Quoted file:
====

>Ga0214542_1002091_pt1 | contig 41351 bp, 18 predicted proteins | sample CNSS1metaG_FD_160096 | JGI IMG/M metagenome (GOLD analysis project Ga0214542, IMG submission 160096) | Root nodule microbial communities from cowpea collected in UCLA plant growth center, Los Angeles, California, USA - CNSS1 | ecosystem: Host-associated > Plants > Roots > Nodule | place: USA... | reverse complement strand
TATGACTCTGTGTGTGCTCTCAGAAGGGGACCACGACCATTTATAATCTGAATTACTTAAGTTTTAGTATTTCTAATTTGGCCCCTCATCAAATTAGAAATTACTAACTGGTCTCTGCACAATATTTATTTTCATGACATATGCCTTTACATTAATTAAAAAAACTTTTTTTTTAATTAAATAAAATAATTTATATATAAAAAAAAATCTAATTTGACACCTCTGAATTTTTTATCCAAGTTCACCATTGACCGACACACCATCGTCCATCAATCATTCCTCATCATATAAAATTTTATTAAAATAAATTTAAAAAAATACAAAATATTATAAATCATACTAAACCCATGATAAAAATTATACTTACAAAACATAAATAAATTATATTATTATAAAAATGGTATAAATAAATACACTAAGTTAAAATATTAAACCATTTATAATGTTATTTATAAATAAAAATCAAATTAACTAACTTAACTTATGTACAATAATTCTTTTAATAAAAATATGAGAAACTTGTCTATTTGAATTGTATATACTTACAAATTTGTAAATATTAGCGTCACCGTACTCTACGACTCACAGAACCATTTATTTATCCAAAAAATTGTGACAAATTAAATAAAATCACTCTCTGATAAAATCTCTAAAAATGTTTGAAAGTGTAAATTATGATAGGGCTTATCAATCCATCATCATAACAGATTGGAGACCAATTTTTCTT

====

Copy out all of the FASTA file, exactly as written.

>Ga0214542_1002091_pt1 | contig 41351 bp, 18 predicted proteins | sample CNSS1metaG_FD_160096 | JGI IMG/M metagenome (GOLD analysis project Ga0214542, IMG submission 160096) | Root nodule microbial communities from cowpea collected in UCLA plant growth center, Los Angeles, California, USA - CNSS1 | ecosystem: Host-associated > Plants > Roots > Nodule | place: USA... | reverse complement strand
TATGACTCTGTGTGTGCTCTCAGAAGGGGACCACGACCATTTATAATCTGAATTACTTAAGTTTTAGTATTTCTAATTTGGCCCCTCATCAAATTAGAAATTACTAACTGGTCTCTGCACAATATTTATTTTCATGACATATGCCTTTACATTAATTAAAAAAACTTTTTTTTTAATTAAATAAAATAATTTATATATAAAAAAAAATCTAATTTGACACCTCTGAATTTTTTATCCAAGTTCACCATTGACCGACACACCATCGTCCATCAATCATTCCTCATCATATAAAATTTTATTAAAATAAATTTAAAAAAATACAAAATATTATAAATCATACTAAACCCATGATAAAAATTATACTTACAAAACATAAATAAATTATATTATTATAAAAATGGTATAAATAAATACACTAAGTTAAAATATTAAACCATTTATAATGTTATTTATAAATAAAAATCAAATTAACTAACTTAACTTATGTACAATAATTCTTTTAATAAAAATATGAGAAACTTGTCTATTTGAATTGTATATACTTACAAATTTGTAAATATTAGCGTCACCGTACTCTACGACTCACAGAACCATTTATTTATCCAAAAAATTGTGACAAATTAAATAAAATCACTCTCTGATAAAATCTCTAAAAATGTTTGAAAGTGTAAATTATGATAGGGCTTATCAATCCATCATCATAACAGATTGGAGACCAATTTTTCTT